William Peterson was a school administrator. Now, he makes $106,000 a year as the Vernon Township supervisor.
Christina Campos worked in the Girl Scouts organization. Now, she's the Aurora Township supervisor making $86,864.
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Suzanne Simpson's background was in landscaping. Now, her salary is $81,700 annually as the Warren Township supervisor.
All three are self-described full-time suburban township supervisors at the high end of a wildly varying payscale among 50 suburban townships surveyed throughout six counties. At the bottom of the pack are five township supervisors in western Kane County who make between $7,800 and $15,000.
"The work that a supervisor does is so unclear that it doesn't surprise me that there's such a vast array of compensation scales," said Emily Miller, the policy and government affairs coordinator for the Chicago-based Better Government Association. "It disappoints me, but it doesn't surprise me."
It's a job that has little in the way of requirements. There are no educational or professional credentials necessary to be elected township supervisor. Most supervisors have very few codified duties outside of presiding over monthly meetings. The pay rate is often determined arbitrarily, voted on by the board and supervisor just before each new term. "We look at the (consumer price index) and inflation and hash it out in a board meeting," Simpson said. "You try to make it attractive enough."
Supervisors like Simpson argue the job is what someone is willing to make of it. Simpson points to the 82-acre township government campus, 50 employees, youth football and softball programs, two teen centers, playgrounds and skate park she oversees.
"We're as different from one another as fingerprints," Simpson said of comparing townships. "We have 65,000 people we serve here and we try to do our best without duplicating services with other governments."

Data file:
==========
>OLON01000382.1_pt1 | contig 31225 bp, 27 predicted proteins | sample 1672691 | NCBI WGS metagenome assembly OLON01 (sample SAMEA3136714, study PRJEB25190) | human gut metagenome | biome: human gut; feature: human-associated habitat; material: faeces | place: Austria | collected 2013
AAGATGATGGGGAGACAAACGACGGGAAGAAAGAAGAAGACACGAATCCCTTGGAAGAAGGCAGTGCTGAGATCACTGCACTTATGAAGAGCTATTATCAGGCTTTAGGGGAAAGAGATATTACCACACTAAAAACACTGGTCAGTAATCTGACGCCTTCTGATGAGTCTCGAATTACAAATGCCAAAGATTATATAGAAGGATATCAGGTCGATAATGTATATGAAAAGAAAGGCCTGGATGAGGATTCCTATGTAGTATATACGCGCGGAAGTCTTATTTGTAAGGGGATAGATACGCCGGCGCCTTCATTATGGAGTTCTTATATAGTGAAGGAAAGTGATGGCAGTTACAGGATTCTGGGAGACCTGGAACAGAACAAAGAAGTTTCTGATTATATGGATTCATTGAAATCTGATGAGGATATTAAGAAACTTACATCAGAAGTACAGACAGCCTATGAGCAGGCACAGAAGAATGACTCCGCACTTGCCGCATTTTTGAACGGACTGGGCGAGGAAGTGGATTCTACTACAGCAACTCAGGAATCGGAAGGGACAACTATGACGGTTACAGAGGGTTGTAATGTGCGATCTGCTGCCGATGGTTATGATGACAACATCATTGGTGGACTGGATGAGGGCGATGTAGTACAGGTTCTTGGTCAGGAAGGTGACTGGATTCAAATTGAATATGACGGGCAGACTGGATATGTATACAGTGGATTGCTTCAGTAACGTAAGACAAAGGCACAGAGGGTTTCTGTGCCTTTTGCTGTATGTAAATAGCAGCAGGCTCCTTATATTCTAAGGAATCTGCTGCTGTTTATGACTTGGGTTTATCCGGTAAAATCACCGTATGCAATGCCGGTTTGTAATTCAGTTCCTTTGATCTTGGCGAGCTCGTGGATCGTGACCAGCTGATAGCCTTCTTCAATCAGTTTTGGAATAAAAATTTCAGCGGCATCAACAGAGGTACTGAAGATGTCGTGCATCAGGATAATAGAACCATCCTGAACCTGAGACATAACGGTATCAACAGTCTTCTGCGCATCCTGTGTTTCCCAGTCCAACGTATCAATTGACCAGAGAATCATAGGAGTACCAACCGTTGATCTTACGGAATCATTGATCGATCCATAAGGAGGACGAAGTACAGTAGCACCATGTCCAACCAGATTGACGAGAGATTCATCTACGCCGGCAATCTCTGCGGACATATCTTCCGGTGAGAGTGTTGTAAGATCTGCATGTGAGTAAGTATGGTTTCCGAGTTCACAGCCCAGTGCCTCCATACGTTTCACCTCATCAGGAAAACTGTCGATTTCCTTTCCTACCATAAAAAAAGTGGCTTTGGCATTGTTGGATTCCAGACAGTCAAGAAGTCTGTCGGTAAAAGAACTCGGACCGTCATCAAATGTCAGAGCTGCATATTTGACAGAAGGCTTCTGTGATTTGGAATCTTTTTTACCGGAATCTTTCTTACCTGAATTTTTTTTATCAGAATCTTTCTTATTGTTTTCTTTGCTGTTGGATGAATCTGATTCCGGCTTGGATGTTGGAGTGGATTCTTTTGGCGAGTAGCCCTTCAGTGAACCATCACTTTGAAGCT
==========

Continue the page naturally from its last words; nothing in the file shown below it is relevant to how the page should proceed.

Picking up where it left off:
But critics contend that philosophy allows elected officials to inflate their worth and, in turn, their salaries.
"This was intended to be a part-time job when it was originally designed," said state Sen. Terry Link, a Waukegan Democrat. "Are there good supervisors? Most definitely. Are they serving the public? Most definitely. But there are some supervisors making a low, insignificant wage that I believe was the intent of that job."
Link failed to get footing for a bill proposing consolidation of some levels of government last legislative session. It was mainly opposed by townships. He believes voters should hold townships more accountable for their spending, particularly when it comes to elected officials' salaries.
Of the 50 townships surveyed in suburban Cook, DuPage, Kane, Lake, McHenry and Will counties, township supervisors in Lake County are generally the best compensated. The 11 townships surveyed in Lake County have an average supervisor salary of $67,392. The average salary among eight township supervisors in Northwest suburban Cook County is $32,179, and the nine supervisors in DuPage County average a $55,165 salary.
Simpson and Peterson are township supervisors in Lake County. Four other supervisors in Lake County are in the top 10 salaries among the surveyed townships.
Peterson has been supervisor in Vernon Township for 34 years and has the only six-figure salary among the 50 supervisors surveyed. He said his township is one of the most densely populated in the county, which adds to the complexity of the office. He's been challenged only twice in nine elections, most recently in 2009.
"My salary was an issue in the election and I still got 58 percent of the vote," he said.
Some salaries for supervisors have been cut in recent years, mainly after longtime supervisors announced they weren't going to seek another term. In DuPage County's Naperville Township, the salary was cut in half ahead of the 2009 election. First-term Supervisor Gary Vician will make $46,000 this year. He was one of the trustees who voted to cut the post's pay before he was elected supervisor.
"It wasn't looking like it needed the type of time put into it that demanded that type of salary," he said.
Aurora Township Trustee Bill Catching said the supervisor's salary has been an issue for years in the Kane County township. Campos is the supervisor there now and is in the middle of her first term after spending the previous four years as a trustee. Her salary is the second-highest of the 50 surveyed.
"This is a 24/7 job for me," Campos said.
The supervisor's salary was an issue during the past several elections, though it's never been lowered, Catching said.
"To be honest, it's high," Catching said of Campos' salary. "It should pay a salary to attract a qualified candidate. Is $87,000 high? Yeah, that's awfully high."